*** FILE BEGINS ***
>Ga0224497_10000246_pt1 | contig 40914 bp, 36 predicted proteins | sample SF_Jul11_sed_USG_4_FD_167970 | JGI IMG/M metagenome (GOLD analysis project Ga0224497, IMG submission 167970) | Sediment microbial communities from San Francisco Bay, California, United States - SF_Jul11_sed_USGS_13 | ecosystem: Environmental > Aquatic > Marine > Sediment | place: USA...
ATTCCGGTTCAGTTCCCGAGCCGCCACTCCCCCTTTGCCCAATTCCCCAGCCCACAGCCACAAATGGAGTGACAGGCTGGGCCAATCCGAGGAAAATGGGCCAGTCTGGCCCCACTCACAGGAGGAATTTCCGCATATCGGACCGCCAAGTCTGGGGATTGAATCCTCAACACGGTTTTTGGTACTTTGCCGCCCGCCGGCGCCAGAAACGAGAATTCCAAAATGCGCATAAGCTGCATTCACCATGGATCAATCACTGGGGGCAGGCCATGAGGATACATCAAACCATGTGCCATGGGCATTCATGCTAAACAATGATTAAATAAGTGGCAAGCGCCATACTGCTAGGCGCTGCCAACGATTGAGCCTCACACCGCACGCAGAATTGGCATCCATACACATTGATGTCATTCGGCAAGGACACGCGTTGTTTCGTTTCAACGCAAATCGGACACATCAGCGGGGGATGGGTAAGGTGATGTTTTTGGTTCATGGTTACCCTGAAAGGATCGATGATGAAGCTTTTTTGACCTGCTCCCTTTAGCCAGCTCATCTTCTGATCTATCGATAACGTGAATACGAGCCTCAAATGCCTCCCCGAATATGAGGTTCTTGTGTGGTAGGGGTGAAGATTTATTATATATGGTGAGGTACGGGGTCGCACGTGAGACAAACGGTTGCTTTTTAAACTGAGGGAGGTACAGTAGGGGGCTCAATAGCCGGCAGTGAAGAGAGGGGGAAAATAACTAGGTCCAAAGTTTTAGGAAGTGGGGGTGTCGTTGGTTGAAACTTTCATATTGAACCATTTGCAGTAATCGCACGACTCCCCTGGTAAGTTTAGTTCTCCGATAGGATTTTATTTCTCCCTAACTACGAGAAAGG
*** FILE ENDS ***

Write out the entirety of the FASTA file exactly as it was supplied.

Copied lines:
>Ga0224497_10000246_pt1 | contig 40914 bp, 36 predicted proteins | sample SF_Jul11_sed_USG_4_FD_167970 | JGI IMG/M metagenome (GOLD analysis project Ga0224497, IMG submission 167970) | Sediment microbial communities from San Francisco Bay, California, United States - SF_Jul11_sed_USGS_13 | ecosystem: Environmental > Aquatic > Marine > Sediment | place: USA...
ATTCCGGTTCAGTTCCCGAGCCGCCACTCCCCCTTTGCCCAATTCCCCAGCCCACAGCCACAAATGGAGTGACAGGCTGGGCCAATCCGAGGAAAATGGGCCAGTCTGGCCCCACTCACAGGAGGAATTTCCGCATATCGGACCGCCAAGTCTGGGGATTGAATCCTCAACACGGTTTTTGGTACTTTGCCGCCCGCCGGCGCCAGAAACGAGAATTCCAAAATGCGCATAAGCTGCATTCACCATGGATCAATCACTGGGGGCAGGCCATGAGGATACATCAAACCATGTGCCATGGGCATTCATGCTAAACAATGATTAAATAAGTGGCAAGCGCCATACTGCTAGGCGCTGCCAACGATTGAGCCTCACACCGCACGCAGAATTGGCATCCATACACATTGATGTCATTCGGCAAGGACACGCGTTGTTTCGTTTCAACGCAAATCGGACACATCAGCGGGGGATGGGTAAGGTGATGTTTTTGGTTCATGGTTACCCTGAAAGGATCGATGATGAAGCTTTTTTGACCTGCTCCCTTTAGCCAGCTCATCTTCTGATCTATCGATAACGTGAATACGAGCCTCAAATGCCTCCCCGAATATGAGGTTCTTGTGTGGTAGGGGTGAAGATTTATTATATATGGTGAGGTACGGGGTCGCACGTGAGACAAACGGTTGCTTTTTAAACTGAGGGAGGTACAGTAGGGGGCTCAATAGCCGGCAGTGAAGAGAGGGGGAAAATAACTAGGTCCAAAGTTTTAGGAAGTGGGGGTGTCGTTGGTTGAAACTTTCATATTGAACCATTTGCAGTAATCGCACGACTCCCCTGGTAAGTTTAGTTCTCCGATAGGATTTTATTTCTCCCTAACTACGAGAAAGG